Exclamation mark in Supreme Court judgment

Thank goodness the Supreme Court has ruled that Prince Charles’s ‘black spider memo’ letters to parliament can be disclosed:
full judgment and press summary as PDFs on the Supreme Court site.

Judgment read out on youtube:
R (on the application of Evans) and another v Attorney General

This relates to letters predating the coalition legislation under which the royal family are exempt from freedom of information law: see 37 here (PDF).

But attention quickly concentrated on the use of an exclamation mark in the judgment (fortunately in a dissenting opinion):

LORD WILSON: (dissenting)
168. I would have allowed the appeal. How tempting it must have been for the Court of Appeal (indeed how tempting it has proved even for the majority in this court) to seek to maintain the supremacy of the astonishingly detailed, and inevitably unappealed, decision of the Upper Tribunal in favour of disclosure of the Prince’s correspondence!

Jack of Kent on Twitter:

Jack of Kent @JackofKent

So Lord Wilson has brought a long distinguished judicial career to an end by using an exclamation mark in a judgment pic.twitter.com/s8KF8QgMEJ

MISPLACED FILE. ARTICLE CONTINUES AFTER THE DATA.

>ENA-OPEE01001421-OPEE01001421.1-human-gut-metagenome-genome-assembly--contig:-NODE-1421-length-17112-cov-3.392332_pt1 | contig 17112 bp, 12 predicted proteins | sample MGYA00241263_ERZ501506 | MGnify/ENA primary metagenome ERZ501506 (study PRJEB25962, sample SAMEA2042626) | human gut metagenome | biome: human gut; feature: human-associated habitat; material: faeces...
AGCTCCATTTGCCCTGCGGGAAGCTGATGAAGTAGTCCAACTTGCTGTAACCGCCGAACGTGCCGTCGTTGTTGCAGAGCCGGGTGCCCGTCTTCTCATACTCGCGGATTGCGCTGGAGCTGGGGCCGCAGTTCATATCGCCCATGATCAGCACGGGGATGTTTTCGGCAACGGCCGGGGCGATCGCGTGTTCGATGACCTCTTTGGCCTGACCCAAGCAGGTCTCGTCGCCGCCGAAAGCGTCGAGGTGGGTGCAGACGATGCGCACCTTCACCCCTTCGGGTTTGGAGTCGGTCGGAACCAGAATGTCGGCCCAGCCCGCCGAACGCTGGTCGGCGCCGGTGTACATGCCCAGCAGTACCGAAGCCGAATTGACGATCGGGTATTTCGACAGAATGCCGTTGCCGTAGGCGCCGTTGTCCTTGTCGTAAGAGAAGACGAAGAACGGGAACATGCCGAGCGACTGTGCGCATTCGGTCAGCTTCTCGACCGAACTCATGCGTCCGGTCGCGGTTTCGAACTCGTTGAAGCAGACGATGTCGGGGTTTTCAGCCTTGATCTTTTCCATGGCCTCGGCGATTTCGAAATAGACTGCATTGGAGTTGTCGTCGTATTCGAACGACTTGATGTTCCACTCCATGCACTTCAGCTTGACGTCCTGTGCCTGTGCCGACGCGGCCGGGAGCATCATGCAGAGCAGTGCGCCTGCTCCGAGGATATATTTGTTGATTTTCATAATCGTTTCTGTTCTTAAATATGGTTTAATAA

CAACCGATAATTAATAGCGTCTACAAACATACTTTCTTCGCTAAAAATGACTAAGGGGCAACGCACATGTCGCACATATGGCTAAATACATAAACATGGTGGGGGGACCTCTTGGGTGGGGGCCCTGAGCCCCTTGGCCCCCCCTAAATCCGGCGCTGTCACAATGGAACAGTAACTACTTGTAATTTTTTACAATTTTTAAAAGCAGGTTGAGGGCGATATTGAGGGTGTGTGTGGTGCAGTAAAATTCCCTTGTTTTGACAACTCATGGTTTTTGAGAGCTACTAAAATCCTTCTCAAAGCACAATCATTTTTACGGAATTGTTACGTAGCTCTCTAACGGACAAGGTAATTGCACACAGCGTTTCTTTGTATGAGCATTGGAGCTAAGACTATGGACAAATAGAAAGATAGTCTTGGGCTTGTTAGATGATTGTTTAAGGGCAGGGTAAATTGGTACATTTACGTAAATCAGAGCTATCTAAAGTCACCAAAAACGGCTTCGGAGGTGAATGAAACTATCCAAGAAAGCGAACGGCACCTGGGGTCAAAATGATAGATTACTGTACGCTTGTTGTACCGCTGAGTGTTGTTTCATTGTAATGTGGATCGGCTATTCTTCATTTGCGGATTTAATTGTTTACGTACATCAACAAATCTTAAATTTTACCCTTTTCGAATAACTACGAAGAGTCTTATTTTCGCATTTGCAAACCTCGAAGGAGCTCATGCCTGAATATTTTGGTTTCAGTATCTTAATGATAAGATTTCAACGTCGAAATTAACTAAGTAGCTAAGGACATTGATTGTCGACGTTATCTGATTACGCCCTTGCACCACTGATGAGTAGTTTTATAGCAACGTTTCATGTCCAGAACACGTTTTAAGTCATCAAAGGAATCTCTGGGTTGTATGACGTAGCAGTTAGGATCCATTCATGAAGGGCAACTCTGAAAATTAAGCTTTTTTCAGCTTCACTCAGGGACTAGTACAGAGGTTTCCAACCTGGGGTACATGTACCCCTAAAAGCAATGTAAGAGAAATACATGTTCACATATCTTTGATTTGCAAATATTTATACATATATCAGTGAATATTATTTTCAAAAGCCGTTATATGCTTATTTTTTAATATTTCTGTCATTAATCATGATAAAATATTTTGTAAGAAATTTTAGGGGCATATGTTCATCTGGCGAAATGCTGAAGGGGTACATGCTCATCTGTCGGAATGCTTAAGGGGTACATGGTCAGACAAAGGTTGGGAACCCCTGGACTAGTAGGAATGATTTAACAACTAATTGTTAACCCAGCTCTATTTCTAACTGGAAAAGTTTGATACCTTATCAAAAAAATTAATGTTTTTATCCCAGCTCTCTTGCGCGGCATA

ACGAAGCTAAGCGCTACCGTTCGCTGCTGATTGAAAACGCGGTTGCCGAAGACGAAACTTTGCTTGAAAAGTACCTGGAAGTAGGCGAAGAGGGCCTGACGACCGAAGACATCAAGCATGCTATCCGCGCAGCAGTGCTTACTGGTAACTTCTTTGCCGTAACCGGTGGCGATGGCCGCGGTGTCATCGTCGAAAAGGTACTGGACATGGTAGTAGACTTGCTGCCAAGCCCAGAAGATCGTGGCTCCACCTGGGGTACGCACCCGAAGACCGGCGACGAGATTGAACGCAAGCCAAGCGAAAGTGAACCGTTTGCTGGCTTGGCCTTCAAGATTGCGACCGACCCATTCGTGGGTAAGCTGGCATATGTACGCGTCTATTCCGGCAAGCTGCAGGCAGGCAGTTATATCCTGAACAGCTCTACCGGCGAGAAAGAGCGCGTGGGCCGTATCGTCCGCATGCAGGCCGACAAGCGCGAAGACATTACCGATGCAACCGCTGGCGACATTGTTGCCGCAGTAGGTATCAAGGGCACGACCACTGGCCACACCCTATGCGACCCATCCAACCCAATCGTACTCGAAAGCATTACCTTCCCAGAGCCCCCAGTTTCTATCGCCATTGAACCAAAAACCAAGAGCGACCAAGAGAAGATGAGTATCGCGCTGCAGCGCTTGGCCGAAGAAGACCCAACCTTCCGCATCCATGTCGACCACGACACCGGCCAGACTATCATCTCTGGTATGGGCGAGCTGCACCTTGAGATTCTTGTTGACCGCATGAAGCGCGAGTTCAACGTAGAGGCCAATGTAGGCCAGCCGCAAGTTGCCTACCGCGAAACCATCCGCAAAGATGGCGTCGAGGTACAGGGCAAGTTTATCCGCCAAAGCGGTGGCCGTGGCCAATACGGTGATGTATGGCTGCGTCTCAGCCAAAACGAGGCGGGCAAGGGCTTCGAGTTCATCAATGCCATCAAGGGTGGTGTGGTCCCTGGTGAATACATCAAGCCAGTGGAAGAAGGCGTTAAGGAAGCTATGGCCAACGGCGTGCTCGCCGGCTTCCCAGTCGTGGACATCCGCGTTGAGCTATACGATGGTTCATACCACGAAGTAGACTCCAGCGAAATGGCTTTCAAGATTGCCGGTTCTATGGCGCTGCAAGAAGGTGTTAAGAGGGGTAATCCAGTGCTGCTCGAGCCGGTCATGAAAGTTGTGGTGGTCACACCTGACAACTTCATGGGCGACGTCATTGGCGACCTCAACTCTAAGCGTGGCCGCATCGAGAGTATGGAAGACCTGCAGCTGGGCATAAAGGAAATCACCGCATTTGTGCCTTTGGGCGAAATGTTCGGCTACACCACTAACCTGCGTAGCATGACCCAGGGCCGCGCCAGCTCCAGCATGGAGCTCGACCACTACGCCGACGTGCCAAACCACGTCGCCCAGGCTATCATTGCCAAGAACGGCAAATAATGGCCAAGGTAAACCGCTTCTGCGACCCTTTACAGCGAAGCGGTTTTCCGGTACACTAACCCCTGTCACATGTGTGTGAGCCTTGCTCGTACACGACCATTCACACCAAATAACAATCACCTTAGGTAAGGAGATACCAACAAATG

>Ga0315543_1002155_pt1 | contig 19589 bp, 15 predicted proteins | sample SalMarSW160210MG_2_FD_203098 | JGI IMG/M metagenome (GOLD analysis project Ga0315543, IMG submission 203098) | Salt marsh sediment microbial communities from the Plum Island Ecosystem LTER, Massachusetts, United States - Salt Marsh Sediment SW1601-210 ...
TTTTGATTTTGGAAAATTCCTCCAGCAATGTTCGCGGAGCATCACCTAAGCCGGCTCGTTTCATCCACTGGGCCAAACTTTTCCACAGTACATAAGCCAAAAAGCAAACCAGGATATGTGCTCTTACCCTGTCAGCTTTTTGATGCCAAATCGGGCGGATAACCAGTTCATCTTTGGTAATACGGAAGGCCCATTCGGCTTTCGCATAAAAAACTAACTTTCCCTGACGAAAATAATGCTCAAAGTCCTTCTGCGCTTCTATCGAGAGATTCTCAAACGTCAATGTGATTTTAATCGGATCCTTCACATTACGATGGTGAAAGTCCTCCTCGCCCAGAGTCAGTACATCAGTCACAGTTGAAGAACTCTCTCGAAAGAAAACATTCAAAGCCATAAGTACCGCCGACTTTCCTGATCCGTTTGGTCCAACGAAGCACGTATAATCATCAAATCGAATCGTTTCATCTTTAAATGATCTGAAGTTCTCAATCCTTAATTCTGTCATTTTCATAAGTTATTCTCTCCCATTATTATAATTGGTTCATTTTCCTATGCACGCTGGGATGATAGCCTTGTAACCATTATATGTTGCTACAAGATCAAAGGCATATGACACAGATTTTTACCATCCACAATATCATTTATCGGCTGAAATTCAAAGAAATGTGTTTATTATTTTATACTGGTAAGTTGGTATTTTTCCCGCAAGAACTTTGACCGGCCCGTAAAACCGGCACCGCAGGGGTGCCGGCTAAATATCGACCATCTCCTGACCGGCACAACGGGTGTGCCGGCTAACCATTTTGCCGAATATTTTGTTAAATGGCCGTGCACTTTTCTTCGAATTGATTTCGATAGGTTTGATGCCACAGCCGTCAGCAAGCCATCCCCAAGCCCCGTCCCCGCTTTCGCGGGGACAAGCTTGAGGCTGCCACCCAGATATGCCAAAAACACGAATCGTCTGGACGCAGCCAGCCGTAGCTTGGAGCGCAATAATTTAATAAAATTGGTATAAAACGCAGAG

2 thoughts on “Exclamation mark in Supreme Court judgment

  1. Maybe I’m not English enough to get the obvious, but: what is the big deal here? The exclamation mark doesn’t strike me as ungrammatical or otherwise erroneuous.

  2. They are not normally used in formal writing. I think they’re more common in German.
    I admit to using the equivalent of the interrobang ?! in online messages, but those aren’t formal.
    I tried to search the caselaw database at bailii.org for exclamation marks, but the search didn’t work. It might be used when quoting direct speech, though.

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